Part of the reason there are so many art fairs happening now is because organizers want to tap into the young Hollywood collecting community that is being cultivated by galleries.
Frieze LA specifically is partly owned by Endeavor talent agency, helmed by Ari Emanuel, also a big collector. That’ll be held at the Paramount Pictures lot.
And sometimes the two worlds even merge romantically. Jennifer Lawrence has just announced her engagement to a big New York gallerist, Cooke Maroney, director of the Manhattan art gallery Gladstone 64.
Aside from the LA Art Show and Photo LA that just passed, there’s a full slate of art on the horizon.
Desert X launches this weekend. It’s a kind of art safari. This is its second outing since a successful debut in 2017. Visitors can drive around the Coachella Valley finding artworks that respond to the land while exploring some big themes, like climate change, class divides, and the politics of land ownership.
The line-up of artists includes big names like Jenny Holzer and Sterling Ruby and really interesting collectives like PostCommodity and Superflex. Full disclosure, DNA's Frances Anderton will be hosting conversations with artists for a Desert X podcast .
Other festivals on the horizon include:
Art Los Angeles Contemporary
, returning to Barker Hanger in Santa Monica for its 10th year;
at The Kinney Venice Beach hotel, featuring up-and-coming artists;
at the Hollywood Roosevelt Hotel, launched by collector Dean Valentine; and
in Palm Springs, the annual lovefest for midcentury Modernism architecture and lifestyle.
Frieze LA organizers, from left, Victoria Siddall, Bettina Korek and Ali Subotnick. Photo by Frances Anderton.
Frieze is a well-known festival in London and New York. It started as a magazine so the fairs have an educational mission, lots of programming and lectures, not just commercial. It’s picky about which galleries are represented and there’s competition to be there.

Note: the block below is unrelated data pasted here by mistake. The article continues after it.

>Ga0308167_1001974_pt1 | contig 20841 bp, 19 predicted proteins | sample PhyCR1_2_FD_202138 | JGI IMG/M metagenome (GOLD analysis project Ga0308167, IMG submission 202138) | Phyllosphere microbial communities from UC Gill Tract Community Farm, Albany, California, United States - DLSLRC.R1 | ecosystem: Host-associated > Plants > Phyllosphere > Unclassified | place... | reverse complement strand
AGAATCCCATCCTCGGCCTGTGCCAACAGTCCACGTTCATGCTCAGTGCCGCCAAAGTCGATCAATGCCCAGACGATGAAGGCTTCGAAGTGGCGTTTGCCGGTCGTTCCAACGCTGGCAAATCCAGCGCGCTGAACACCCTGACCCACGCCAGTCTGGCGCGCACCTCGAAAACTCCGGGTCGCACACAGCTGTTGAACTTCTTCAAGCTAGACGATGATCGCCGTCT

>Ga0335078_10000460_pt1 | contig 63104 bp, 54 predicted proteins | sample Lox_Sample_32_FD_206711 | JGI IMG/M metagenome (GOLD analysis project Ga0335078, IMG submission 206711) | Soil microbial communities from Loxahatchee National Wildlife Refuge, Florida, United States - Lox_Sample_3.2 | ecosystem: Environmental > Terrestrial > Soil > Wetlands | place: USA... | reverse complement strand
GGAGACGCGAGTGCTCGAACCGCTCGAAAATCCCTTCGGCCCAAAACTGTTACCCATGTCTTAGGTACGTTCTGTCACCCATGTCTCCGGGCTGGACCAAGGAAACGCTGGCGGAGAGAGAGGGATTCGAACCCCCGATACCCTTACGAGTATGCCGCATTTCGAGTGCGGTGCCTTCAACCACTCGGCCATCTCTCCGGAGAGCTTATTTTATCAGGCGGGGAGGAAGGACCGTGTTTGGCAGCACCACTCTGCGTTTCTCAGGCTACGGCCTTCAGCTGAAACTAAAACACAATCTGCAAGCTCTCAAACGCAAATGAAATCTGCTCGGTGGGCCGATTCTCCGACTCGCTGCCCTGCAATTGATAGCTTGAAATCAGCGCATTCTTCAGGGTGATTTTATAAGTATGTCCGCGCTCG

Victoria Siddall is the head of all the Frieze fairs, including London, New York and Frieze Masters. She says that Frieze is opening in LA now because the art scene in LA has reached a critical mass, and the collector base is growing. There are folks here with money but they spend it in other art capitals like Hong Kong, New York, Miami or Basel.
“I think that's one of the things that we hope to change through Frieze L.A. Maybe the buying hasn't happened here because there hasn't been that one moment when, you know, the international galleries come together. Collectors, curators, are all in one place under one roof at the same time. And that's when buying often happens,” Siddall said.
Frieze is more exclusive than some of the fairs, with a more expensive ticket price and more playing to VIP collectors.
The team includes LA curators Bettina Korek, Ali Subotnick and Hamza Walker, and they want to make clear that there’ll be programming and events around Frieze that are open to all.
Frieze is being held at Paramount Studios because it’s a big space in a central location. Paris Photo was held there, and visitors will have fun exploring the New York backlot. It represents the convergence between Hollywood and the art world.
Also, they wanted to get away from the white box museum experience -- even though the art will be in a big white tent.
There will be an LA challenge however: shortage of parking. They’re encouraging ride sharing, walking, buses, bicycles, scooters. But there will be parking for the VIPs.
So are all these festivals good for the LA art scene?
In many respects, yes. LA is so spread out and the traffic congestion makes it hard to see a lot of the work in galleries, so having much of it under one roof is helpful. Plus, many of them feel more accessible than a gallery that can have that aloof air.
A third of the galleries showing at Frieze are local. That said, the critique is that fairs tend to favor older, established galleries and they set aside space for the newcomers. That leaves the missing middle, and those galleries are having a hard time getting attention.
And there’s been reports of infighting between galleries and poaching between festivals, especially Frieze and Art Los Angeles Contemporary.
Art fairs are also costly for galleries to participate in, not to mention they are sucking customers away from the galleries themselves, along with online business. So some galleries in LA are finding it hard to stay in business.
There’s also an ongoing conversation about the commodification of art, and the branding of a few artists that command vast prices while many young artists can barely get a look-in.